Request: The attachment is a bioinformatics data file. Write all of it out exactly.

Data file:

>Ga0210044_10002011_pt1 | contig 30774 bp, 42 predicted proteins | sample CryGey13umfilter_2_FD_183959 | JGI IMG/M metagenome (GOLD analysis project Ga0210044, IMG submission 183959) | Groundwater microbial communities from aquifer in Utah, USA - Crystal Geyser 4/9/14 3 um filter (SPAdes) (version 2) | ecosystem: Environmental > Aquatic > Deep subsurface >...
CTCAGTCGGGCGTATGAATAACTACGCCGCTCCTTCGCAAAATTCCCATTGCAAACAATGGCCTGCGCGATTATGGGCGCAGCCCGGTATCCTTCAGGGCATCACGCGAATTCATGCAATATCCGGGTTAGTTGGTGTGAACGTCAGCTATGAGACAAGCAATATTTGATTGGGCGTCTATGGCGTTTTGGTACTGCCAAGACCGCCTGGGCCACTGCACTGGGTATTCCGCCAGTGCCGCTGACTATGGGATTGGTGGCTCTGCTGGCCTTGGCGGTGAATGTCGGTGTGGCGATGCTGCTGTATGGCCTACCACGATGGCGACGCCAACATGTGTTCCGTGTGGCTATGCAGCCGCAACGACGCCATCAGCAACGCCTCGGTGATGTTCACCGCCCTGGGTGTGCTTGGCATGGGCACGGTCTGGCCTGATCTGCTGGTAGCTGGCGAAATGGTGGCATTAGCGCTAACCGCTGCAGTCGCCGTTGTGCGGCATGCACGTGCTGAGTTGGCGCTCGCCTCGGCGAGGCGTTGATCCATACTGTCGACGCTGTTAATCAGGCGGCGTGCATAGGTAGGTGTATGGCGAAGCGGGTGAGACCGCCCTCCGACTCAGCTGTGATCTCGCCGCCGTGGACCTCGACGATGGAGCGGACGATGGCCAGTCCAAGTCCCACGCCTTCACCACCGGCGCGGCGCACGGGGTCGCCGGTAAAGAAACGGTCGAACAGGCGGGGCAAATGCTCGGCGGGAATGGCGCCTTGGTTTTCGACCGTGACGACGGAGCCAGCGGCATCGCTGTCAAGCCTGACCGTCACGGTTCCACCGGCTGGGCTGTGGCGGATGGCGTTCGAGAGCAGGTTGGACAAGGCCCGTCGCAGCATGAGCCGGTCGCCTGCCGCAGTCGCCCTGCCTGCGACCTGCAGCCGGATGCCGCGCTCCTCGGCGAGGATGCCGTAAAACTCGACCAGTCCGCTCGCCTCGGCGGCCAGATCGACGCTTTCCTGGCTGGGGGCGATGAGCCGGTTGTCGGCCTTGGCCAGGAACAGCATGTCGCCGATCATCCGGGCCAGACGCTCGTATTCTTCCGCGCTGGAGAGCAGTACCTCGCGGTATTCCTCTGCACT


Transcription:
>Ga0210044_10002011_pt1 | contig 30774 bp, 42 predicted proteins | sample CryGey13umfilter_2_FD_183959 | JGI IMG/M metagenome (GOLD analysis project Ga0210044, IMG submission 183959) | Groundwater microbial communities from aquifer in Utah, USA - Crystal Geyser 4/9/14 3 um filter (SPAdes) (version 2) | ecosystem: Environmental > Aquatic > Deep subsurface >...
CTCAGTCGGGCGTATGAATAACTACGCCGCTCCTTCGCAAAATTCCCATTGCAAACAATGGCCTGCGCGATTATGGGCGCAGCCCGGTATCCTTCAGGGCATCACGCGAATTCATGCAATATCCGGGTTAGTTGGTGTGAACGTCAGCTATGAGACAAGCAATATTTGATTGGGCGTCTATGGCGTTTTGGTACTGCCAAGACCGCCTGGGCCACTGCACTGGGTATTCCGCCAGTGCCGCTGACTATGGGATTGGTGGCTCTGCTGGCCTTGGCGGTGAATGTCGGTGTGGCGATGCTGCTGTATGGCCTACCACGATGGCGACGCCAACATGTGTTCCGTGTGGCTATGCAGCCGCAACGACGCCATCAGCAACGCCTCGGTGATGTTCACCGCCCTGGGTGTGCTTGGCATGGGCACGGTCTGGCCTGATCTGCTGGTAGCTGGCGAAATGGTGGCATTAGCGCTAACCGCTGCAGTCGCCGTTGTGCGGCATGCACGTGCTGAGTTGGCGCTCGCCTCGGCGAGGCGTTGATCCATACTGTCGACGCTGTTAATCAGGCGGCGTGCATAGGTAGGTGTATGGCGAAGCGGGTGAGACCGCCCTCCGACTCAGCTGTGATCTCGCCGCCGTGGACCTCGACGATGGAGCGGACGATGGCCAGTCCAAGTCCCACGCCTTCACCACCGGCGCGGCGCACGGGGTCGCCGGTAAAGAAACGGTCGAACAGGCGGGGCAAATGCTCGGCGGGAATGGCGCCTTGGTTTTCGACCGTGACGACGGAGCCAGCGGCATCGCTGTCAAGCCTGACCGTCACGGTTCCACCGGCTGGGCTGTGGCGGATGGCGTTCGAGAGCAGGTTGGACAAGGCCCGTCGCAGCATGAGCCGGTCGCCTGCCGCAGTCGCCCTGCCTGCGACCTGCAGCCGGATGCCGCGCTCCTCGGCGAGGATGCCGTAAAACTCGACCAGTCCGCTCGCCTCGGCGGCCAGATCGACGCTTTCCTGGCTGGGGGCGATGAGCCGGTTGTCGGCCTTGGCCAGGAACAGCATGTCGCCGATCATCCGGGCCAGACGCTCGTATTCTTCCGCGCTGGAGAGCAGTACCTCGCGGTATTCCTCTGCACT